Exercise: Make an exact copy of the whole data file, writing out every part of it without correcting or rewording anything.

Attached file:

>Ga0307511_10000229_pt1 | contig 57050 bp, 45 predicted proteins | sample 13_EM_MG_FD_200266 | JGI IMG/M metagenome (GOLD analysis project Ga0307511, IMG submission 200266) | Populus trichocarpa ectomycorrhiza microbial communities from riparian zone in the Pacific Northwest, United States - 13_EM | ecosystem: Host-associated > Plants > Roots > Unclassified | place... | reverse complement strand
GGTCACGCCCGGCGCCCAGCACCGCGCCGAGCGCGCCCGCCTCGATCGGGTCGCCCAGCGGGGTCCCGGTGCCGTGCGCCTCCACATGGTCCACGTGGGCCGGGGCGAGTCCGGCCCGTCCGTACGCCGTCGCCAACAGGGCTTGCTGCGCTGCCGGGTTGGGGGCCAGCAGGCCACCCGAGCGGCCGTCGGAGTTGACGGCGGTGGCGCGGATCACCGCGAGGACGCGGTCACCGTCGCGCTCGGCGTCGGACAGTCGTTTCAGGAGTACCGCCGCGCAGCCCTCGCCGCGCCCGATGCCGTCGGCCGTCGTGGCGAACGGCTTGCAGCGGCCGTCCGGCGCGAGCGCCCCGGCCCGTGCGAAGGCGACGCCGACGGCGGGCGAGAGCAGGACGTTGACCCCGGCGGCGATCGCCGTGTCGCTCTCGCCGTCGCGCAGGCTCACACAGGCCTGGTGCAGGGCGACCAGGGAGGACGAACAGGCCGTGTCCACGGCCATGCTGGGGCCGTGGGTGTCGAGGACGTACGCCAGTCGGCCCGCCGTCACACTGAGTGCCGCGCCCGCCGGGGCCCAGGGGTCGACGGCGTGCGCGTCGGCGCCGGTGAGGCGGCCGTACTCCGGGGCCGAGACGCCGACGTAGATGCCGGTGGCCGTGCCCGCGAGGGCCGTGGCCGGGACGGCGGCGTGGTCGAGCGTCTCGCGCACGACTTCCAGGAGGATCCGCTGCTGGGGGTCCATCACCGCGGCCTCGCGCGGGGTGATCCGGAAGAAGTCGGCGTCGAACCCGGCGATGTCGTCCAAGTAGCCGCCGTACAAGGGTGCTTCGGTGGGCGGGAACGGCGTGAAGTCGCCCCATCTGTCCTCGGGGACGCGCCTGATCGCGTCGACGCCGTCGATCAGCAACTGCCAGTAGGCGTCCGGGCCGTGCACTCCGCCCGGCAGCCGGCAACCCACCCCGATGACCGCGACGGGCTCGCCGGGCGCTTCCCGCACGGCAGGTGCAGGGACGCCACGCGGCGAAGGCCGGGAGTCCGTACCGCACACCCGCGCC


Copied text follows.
>Ga0307511_10000229_pt1 | contig 57050 bp, 45 predicted proteins | sample 13_EM_MG_FD_200266 | JGI IMG/M metagenome (GOLD analysis project Ga0307511, IMG submission 200266) | Populus trichocarpa ectomycorrhiza microbial communities from riparian zone in the Pacific Northwest, United States - 13_EM | ecosystem: Host-associated > Plants > Roots > Unclassified | place... | reverse complement strand
GGTCACGCCCGGCGCCCAGCACCGCGCCGAGCGCGCCCGCCTCGATCGGGTCGCCCAGCGGGGTCCCGGTGCCGTGCGCCTCCACATGGTCCACGTGGGCCGGGGCGAGTCCGGCCCGTCCGTACGCCGTCGCCAACAGGGCTTGCTGCGCTGCCGGGTTGGGGGCCAGCAGGCCACCCGAGCGGCCGTCGGAGTTGACGGCGGTGGCGCGGATCACCGCGAGGACGCGGTCACCGTCGCGCTCGGCGTCGGACAGTCGTTTCAGGAGTACCGCCGCGCAGCCCTCGCCGCGCCCGATGCCGTCGGCCGTCGTGGCGAACGGCTTGCAGCGGCCGTCCGGCGCGAGCGCCCCGGCCCGTGCGAAGGCGACGCCGACGGCGGGCGAGAGCAGGACGTTGACCCCGGCGGCGATCGCCGTGTCGCTCTCGCCGTCGCGCAGGCTCACACAGGCCTGGTGCAGGGCGACCAGGGAGGACGAACAGGCCGTGTCCACGGCCATGCTGGGGCCGTGGGTGTCGAGGACGTACGCCAGTCGGCCCGCCGTCACACTGAGTGCCGCGCCCGCCGGGGCCCAGGGGTCGACGGCGTGCGCGTCGGCGCCGGTGAGGCGGCCGTACTCCGGGGCCGAGACGCCGACGTAGATGCCGGTGGCCGTGCCCGCGAGGGCCGTGGCCGGGACGGCGGCGTGGTCGAGCGTCTCGCGCACGACTTCCAGGAGGATCCGCTGCTGGGGGTCCATCACCGCGGCCTCGCGCGGGGTGATCCGGAAGAAGTCGGCGTCGAACCCGGCGATGTCGTCCAAGTAGCCGCCGTACAAGGGTGCTTCGGTGGGCGGGAACGGCGTGAAGTCGCCCCATCTGTCCTCGGGGACGCGCCTGATCGCGTCGACGCCGTCGATCAGCAACTGCCAGTAGGCGTCCGGGCCGTGCACTCCGCCCGGCAGCCGGCAACCCACCCCGATGACCGCGACGGGCTCGCCGGGCGCTTCCCGCACGGCAGGTGCAGGGACGCCACGCGGCGAAGGCCGGGAGTCCGTACCGCACACCCGCGCC